NCPA - National Center for Policy Analysis

LET THERE BE 'BLIGHT'

January 11, 2007

Regardless of strong constitutional protections for private property, in the post-Kelo world, governments and courts now view eminent domain as an area where few if any restrictions exist, says William R. Maurer, director of the Institute for Justice, Washington chapter. 

Consider:

  • The city of Burien, Wash., recently put a road through private property it decided was not upscale enough for the city's ambitious "Town Square" development.
  • The Washington Supreme Court allowed the Seattle Monorail to permanently condemn a piece of property it needed only temporarily for a construction staging area.

What's more, while Kelo gave the motivation, the tools available for trampling constitutional rights have been in place for some time, says Maurer:

  • Since the Kelo decision, municipalities have rediscovered Washington's Community Renewal Act, the local incarnation of statutes used to destroy working-class (and often minority) neighborhoods across the country in the 1950s and '60s.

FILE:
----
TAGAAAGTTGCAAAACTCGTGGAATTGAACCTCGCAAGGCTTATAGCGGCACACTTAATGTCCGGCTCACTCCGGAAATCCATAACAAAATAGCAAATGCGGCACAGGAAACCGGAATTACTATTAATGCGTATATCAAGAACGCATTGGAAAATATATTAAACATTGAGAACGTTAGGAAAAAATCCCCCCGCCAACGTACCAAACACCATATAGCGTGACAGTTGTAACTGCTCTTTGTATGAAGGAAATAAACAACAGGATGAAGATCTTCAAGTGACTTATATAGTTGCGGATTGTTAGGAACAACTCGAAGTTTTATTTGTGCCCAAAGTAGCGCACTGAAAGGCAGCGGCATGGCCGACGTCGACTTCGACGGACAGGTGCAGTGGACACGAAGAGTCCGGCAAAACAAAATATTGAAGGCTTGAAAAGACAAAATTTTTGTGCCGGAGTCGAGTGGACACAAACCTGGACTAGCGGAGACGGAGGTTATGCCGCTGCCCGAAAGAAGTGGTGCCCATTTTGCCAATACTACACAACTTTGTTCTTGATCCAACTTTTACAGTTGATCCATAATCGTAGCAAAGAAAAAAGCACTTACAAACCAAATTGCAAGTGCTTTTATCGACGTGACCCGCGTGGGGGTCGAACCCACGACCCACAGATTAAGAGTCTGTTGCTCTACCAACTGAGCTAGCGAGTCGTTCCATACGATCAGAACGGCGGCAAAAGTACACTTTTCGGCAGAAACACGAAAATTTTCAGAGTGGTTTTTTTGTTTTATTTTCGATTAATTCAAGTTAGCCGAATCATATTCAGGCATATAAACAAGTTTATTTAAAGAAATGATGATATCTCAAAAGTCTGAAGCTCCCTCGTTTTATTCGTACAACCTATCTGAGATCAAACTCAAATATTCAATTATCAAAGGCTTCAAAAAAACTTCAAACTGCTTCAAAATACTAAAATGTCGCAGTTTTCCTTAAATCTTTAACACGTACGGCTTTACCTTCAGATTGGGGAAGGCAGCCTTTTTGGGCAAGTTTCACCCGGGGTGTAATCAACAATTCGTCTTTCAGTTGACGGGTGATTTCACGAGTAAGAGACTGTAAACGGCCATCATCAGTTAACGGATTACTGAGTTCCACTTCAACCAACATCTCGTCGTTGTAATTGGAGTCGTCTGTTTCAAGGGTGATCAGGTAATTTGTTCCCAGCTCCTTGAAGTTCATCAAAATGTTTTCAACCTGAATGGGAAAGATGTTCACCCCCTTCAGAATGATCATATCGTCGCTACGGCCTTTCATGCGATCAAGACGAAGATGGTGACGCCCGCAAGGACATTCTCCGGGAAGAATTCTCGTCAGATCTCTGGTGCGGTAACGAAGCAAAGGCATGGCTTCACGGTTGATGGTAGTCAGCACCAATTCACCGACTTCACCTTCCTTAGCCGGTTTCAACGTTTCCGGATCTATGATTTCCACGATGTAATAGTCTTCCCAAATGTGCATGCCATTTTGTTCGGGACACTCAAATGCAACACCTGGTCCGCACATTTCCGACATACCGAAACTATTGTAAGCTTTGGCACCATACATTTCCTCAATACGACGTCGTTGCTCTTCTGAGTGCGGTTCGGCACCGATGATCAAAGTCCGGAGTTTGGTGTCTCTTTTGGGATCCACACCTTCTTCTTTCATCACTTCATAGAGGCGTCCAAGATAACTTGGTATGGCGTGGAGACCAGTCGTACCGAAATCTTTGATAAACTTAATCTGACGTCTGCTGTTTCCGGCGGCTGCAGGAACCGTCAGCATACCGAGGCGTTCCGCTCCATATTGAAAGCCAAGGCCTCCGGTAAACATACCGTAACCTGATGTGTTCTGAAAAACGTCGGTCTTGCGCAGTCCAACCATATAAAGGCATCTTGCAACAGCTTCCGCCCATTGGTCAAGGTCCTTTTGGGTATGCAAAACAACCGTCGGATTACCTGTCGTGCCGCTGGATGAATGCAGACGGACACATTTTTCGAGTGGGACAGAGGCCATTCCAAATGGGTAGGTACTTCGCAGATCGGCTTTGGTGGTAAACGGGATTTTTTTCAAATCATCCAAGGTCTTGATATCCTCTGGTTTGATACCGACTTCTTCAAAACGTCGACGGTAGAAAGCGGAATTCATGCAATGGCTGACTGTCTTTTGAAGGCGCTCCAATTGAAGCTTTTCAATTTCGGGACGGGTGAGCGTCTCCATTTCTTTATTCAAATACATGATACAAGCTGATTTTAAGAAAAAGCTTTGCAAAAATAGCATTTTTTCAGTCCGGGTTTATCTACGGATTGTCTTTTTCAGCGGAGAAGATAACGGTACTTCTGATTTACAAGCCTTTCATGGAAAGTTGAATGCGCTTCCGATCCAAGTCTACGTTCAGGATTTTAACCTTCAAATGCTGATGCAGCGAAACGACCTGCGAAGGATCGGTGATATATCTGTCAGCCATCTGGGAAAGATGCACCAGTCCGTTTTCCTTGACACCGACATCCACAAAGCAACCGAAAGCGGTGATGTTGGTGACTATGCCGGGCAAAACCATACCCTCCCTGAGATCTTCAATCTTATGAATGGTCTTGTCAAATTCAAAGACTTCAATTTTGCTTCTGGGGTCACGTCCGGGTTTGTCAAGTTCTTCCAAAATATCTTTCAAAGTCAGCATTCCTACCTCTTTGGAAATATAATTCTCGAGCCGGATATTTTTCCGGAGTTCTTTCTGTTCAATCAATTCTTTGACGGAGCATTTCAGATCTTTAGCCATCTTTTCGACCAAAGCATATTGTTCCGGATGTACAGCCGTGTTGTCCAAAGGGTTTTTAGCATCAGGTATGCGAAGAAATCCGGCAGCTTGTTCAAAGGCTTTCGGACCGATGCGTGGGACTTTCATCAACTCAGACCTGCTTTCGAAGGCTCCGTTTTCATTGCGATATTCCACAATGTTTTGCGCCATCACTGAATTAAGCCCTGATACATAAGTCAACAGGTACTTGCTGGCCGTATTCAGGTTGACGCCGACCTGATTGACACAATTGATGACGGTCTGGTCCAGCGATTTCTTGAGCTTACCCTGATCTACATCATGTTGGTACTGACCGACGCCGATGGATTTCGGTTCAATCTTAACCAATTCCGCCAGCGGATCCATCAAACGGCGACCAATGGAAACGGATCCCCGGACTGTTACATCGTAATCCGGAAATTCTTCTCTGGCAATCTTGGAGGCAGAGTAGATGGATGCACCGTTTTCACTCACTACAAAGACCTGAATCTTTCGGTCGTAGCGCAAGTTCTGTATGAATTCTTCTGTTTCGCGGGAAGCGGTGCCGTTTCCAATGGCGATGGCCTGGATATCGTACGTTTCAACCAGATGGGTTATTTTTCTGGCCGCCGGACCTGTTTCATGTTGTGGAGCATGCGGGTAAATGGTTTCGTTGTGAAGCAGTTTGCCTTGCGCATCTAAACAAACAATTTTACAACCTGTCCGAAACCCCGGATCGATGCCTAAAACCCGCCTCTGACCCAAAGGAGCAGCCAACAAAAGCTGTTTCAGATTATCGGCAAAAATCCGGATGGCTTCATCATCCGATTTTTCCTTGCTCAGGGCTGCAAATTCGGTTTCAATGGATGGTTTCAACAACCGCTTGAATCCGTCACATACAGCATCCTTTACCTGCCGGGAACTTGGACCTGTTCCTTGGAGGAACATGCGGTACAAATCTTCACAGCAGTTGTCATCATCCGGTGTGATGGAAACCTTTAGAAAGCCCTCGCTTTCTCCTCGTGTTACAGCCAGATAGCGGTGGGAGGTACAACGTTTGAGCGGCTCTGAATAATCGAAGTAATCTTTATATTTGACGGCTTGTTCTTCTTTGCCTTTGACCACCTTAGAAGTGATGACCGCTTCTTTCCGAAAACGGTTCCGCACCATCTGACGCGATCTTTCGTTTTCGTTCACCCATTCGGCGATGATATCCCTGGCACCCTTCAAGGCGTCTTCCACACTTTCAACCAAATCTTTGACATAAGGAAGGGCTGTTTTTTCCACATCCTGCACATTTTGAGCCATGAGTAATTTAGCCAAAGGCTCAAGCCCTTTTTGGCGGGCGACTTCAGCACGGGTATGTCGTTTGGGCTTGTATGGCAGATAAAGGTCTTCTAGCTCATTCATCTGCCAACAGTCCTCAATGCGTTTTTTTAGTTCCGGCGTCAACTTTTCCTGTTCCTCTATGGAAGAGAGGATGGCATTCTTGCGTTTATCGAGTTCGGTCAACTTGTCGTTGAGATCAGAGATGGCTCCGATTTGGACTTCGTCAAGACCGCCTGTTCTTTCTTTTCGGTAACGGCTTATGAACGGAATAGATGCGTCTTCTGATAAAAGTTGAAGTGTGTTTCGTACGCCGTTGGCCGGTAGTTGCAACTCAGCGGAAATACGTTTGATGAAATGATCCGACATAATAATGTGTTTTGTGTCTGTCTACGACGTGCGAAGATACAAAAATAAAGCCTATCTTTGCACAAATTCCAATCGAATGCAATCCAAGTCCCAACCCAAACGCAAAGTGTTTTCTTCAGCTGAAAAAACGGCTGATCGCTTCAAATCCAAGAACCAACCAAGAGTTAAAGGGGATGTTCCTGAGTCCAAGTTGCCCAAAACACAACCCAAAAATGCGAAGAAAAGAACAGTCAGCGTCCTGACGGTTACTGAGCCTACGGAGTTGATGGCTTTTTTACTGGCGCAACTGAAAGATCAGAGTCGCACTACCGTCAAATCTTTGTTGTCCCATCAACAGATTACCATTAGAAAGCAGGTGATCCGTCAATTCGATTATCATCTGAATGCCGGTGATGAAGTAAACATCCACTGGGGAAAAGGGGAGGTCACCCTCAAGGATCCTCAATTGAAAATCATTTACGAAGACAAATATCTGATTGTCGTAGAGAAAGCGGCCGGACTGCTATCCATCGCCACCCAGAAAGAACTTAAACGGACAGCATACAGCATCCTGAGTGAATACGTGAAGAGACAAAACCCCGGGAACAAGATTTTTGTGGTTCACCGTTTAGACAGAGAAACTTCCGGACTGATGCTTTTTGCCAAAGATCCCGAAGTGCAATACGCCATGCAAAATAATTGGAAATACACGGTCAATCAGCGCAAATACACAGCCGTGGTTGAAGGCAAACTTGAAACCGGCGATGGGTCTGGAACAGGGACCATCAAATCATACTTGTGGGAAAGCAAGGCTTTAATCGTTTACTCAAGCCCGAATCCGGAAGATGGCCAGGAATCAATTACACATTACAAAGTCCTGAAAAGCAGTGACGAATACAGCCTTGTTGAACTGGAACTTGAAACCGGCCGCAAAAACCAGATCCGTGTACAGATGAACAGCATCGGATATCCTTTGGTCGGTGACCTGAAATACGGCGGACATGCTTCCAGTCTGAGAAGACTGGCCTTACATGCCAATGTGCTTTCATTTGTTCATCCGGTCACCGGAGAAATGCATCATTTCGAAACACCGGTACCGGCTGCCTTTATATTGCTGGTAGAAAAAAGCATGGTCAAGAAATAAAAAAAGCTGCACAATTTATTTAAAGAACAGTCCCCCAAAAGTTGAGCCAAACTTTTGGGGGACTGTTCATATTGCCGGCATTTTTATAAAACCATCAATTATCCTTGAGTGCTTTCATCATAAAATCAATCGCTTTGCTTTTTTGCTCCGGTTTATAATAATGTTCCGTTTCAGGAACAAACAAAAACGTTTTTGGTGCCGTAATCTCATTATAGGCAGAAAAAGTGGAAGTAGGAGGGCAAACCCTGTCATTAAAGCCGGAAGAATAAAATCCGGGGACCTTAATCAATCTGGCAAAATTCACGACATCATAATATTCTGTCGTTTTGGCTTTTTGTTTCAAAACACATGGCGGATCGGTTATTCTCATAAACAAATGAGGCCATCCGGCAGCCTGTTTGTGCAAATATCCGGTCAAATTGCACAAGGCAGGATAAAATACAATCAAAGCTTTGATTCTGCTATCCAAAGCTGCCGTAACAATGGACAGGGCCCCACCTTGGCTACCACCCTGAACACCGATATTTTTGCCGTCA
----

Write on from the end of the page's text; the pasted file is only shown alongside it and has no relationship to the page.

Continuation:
• The government, under the act, can condemn an entire neighborhood and transfer the property to a private developer so long as the government finds that at least some property in the neighborhood is "blighted."
  • Unfortunately, this statute is so broadly worded that practically every neighborhood in Washington meets the definition of "blight" -- things like "obsolete platting" and "diversity of ownership" constitute "blight."

Unfortunately, the problem is not limited to Washington, says Maurer.  In one appalling example:

  • The U.S. Court of Appeals for the Second Circuit let stand a condemnation in which a developer in the Port Chester, N.Y., demanded that a private property owner give him either $800,000 or a 50 percent share in the property, which was slated to be a CVS pharmacy.
  • If refused, the developer threatened to have the village condemn it; the next day, the village condemned the property to hand it over to the developer to construct a Walgreens.

Source: William R. Maurer, "Let There Be 'Blight,'" Wall Street Journal, January 11, 2007.

For text (subscription required):

http://online.wsj.com/article/SB116849032319273544.html

 

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